A Nightmare On Wall Street

Story Stream
recent articles

Regulation: Washington is quietly preparing a hostile takeover of Wall Street with a new bill that would put regulators in control of managing asset prices.

While all eyes are fixed on the cobra poised to strike the health care industry, a python is wending its way through Hill banking panels that would squeeze the life from the whole economy.

By Christmas, House Financial Services Committee Chairman Barney Frank hopes to pass legislation that would create an uber-regulatory body called the Financial Services Oversight Council.

It would give the Treasury secretary power to pick which large finance firms are "systemically critical," or too big to fail. He'd have the final call when the government steps in to save or unwind a troubled firm.

The bill would "essentially turn over control of the financial system to the government and seriously impair competition in all areas of finance," says former Treasury official Peter J. Wallison. It would put the government permanently in the business of picking winners and losers, he adds, creating a kind of permanent TARP.

The Kansas City Fed agrees. In a rare public rebuke, the branch issued a study concluding the bill "could lead to greater political interference." Indeed, such heavy-handed regulation would breed corruption, loopholes, lobbying and the very kind of perverse incentives and distortions in the market that led to Fannie and Freddie securitizing $1 trillion in bad social loans. "It's Fannie Mae and Freddie Mac all over again," said Wallison.

The new regulatory agency can regulate banks, bank holding companies, insurance companies, hedge funds, finance companies and any other kind of company that might be designated too big to fail.

"The existence of these designated companies will impair competition in every market they are allowed to enter," says Wallison, "and will force the consolidation of competitors so that markets become dominated by government-backed giants like themselves."

Under the new regime, designated companies will not be able to finance their affiliates' sales, putting them at a severe disadvantage against foreign competitors. GE Capital, for example, would not be able to finance GE sales of aircraft engines.

In effect, designated companies will fall under the control of the feds, unable to start new activities or enter new markets or perhaps even open new offices without federal approval. "This is a degree of political control of business that has never been attempted before," Wallison says.

And with politics comes favoritism. Bailouts and preferences will go to favored firms, and healthy companies will pay for the cost of propping up their sick competitors. Bad decisions will be rewarded, draining taxpayers. And once the market comes to expect that government takeovers and bailouts will occur, they will have to go forward, lest surprises trigger market crashes.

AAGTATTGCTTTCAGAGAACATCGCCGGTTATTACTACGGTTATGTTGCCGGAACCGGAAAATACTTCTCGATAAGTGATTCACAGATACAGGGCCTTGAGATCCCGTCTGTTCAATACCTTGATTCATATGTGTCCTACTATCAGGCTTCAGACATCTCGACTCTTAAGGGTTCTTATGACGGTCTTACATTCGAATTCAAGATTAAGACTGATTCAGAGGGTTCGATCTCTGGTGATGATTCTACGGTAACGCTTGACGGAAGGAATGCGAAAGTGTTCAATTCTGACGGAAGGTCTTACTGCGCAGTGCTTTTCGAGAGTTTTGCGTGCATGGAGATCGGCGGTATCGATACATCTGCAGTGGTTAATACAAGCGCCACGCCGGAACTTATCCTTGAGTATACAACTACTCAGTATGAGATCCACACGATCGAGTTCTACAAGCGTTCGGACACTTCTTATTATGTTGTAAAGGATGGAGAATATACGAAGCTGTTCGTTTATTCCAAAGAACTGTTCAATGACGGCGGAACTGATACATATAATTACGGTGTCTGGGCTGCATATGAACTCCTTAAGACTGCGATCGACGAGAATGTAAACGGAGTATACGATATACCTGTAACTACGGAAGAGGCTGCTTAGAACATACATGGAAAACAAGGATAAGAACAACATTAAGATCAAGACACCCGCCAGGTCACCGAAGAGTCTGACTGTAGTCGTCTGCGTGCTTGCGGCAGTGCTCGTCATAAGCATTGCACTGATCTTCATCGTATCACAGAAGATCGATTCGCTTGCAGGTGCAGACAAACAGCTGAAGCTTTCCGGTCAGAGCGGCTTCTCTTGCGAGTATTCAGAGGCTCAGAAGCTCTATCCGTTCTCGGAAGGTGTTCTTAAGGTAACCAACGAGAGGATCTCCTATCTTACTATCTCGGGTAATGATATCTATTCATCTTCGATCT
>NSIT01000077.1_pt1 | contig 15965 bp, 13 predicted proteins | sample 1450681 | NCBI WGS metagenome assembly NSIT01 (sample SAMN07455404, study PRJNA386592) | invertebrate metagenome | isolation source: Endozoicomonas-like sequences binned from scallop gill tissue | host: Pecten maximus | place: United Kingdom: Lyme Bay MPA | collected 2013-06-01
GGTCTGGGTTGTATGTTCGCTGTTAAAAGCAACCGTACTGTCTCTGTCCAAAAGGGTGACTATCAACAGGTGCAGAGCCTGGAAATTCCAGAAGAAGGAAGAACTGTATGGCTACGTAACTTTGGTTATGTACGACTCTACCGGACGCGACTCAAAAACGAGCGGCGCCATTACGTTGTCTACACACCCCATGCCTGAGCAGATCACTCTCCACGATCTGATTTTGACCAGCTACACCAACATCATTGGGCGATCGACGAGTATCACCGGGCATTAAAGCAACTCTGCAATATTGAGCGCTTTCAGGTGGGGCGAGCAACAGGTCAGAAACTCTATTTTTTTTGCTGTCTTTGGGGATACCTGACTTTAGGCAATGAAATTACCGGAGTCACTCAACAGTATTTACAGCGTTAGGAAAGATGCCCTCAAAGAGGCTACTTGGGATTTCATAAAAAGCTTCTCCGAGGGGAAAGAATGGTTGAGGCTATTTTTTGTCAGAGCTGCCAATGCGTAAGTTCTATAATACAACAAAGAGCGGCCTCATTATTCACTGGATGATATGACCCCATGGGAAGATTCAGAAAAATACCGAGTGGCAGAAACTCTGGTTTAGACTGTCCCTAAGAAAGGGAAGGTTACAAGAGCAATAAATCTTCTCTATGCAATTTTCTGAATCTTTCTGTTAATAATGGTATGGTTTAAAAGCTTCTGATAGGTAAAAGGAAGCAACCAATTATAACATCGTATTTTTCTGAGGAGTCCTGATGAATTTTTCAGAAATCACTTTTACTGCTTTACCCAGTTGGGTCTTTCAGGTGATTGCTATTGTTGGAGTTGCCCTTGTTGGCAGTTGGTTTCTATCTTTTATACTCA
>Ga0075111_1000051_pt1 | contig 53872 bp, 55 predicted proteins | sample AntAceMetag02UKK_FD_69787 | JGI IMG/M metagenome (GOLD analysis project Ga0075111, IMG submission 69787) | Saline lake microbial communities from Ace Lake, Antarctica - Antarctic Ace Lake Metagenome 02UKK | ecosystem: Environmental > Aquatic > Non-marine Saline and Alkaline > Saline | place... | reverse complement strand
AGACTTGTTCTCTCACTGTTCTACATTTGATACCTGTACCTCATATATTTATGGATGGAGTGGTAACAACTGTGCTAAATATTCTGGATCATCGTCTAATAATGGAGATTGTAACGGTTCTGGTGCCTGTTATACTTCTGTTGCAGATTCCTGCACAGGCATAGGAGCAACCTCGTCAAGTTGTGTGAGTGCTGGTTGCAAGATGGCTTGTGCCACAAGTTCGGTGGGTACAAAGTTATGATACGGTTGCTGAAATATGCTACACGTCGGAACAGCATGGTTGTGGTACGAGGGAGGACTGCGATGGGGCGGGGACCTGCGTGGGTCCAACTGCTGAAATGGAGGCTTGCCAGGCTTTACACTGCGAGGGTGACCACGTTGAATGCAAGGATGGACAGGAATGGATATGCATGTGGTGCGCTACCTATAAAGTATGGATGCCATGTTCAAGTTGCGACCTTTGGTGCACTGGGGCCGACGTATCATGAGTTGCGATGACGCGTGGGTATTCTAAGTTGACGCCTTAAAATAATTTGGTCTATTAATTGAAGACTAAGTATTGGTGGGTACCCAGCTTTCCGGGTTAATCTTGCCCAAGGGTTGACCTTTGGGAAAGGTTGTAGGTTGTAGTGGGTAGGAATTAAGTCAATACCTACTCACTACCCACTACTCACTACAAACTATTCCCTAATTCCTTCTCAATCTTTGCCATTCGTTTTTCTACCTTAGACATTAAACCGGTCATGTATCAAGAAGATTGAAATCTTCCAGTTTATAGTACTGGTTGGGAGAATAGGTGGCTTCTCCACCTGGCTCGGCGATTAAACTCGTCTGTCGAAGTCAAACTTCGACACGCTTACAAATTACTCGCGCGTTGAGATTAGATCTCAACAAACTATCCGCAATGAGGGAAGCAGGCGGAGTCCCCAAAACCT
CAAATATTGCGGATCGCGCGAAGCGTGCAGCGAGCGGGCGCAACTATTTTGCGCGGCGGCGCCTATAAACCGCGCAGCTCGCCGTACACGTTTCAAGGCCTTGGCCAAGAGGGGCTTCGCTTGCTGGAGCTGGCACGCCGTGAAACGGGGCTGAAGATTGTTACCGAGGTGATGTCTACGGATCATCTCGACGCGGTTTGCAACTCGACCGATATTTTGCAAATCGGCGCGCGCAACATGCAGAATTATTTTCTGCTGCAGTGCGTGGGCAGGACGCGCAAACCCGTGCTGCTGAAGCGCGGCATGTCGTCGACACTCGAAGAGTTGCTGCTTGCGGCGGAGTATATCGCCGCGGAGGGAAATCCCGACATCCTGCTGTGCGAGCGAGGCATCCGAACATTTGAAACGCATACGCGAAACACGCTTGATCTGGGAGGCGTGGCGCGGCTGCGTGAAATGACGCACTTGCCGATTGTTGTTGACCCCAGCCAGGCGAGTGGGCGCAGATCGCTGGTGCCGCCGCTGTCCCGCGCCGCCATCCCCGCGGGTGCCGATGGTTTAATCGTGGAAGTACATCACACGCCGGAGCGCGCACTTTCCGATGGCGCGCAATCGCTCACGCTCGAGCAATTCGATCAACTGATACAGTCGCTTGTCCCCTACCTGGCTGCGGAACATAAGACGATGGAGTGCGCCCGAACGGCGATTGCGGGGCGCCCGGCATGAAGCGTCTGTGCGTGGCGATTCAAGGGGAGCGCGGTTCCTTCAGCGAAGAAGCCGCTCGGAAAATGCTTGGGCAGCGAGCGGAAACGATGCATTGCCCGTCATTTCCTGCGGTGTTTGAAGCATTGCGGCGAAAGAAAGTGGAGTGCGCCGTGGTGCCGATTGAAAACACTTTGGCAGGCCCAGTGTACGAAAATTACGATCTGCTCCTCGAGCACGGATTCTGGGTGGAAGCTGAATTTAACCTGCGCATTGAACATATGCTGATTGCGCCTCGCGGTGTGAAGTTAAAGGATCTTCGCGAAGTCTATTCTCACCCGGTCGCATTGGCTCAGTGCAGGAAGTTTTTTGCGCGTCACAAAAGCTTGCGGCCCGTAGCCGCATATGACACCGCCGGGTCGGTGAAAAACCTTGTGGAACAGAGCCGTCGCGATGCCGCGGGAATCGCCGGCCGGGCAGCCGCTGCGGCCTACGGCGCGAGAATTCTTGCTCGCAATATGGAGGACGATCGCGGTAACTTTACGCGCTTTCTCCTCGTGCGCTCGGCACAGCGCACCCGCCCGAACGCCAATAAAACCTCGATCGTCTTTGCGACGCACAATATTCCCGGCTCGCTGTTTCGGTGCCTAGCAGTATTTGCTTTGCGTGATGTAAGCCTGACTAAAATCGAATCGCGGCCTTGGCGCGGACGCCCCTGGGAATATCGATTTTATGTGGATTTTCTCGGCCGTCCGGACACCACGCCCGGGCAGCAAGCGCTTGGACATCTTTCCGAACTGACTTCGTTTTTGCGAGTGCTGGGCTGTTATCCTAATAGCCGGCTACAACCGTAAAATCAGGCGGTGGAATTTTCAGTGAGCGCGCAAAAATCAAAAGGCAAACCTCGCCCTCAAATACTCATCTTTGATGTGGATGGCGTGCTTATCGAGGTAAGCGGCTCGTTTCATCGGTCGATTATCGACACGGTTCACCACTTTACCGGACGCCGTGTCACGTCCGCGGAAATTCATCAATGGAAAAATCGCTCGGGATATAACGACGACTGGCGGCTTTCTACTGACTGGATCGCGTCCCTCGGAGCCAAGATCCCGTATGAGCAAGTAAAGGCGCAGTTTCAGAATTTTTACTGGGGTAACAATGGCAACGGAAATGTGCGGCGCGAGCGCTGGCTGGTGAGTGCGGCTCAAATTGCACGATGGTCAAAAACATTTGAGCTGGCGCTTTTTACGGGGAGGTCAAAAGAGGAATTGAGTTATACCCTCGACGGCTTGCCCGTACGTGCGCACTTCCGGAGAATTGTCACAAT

It will be a political free-for-all. R&D money devoted to new product lines and innovations will be shifted to lobbying. Before long, Wall Street will operate like K Street. Crony capitalism will be the name of the game.

"Washington and the political system - rather than competition and effective financial performance - will have become central to what happens in the financial industry," Wallison says.

In short, the regulatory regime Democrats want would be disastrous for future economic growth and living standards.

"Governments that regulate away risks destroy the growth engine of their nation," warns Swiss money manager Axel Merk. "The U.S. is the most prosperous nation because it has embraced risk taking. When we evaluate our love-hate relationship with investment banks, let's not forget that as one of their key roles, they facilitate the aggregation and deployment of risk takers' capital."

Democrats call that "greed" and are hellbent on tinkering with the American growth engine. Senate Banking Committee Chairman Chris Dodd is close to releasing a companion bill to Frank's.

The pair of New England liberals are the chief congressional architects of the regulations that created FrankenFreddie and FrankenFannie and the banking disaster that caused the Great Recession. Now they have license to create a new monster - with President Obama's full blessing.

If we are seeing a far-left coup against capitalism in this country, this bill could deliver the death blow, marching Wall Street down a road to serfdom in the name of "social justice."


Show commentsHide Comments

Related Articles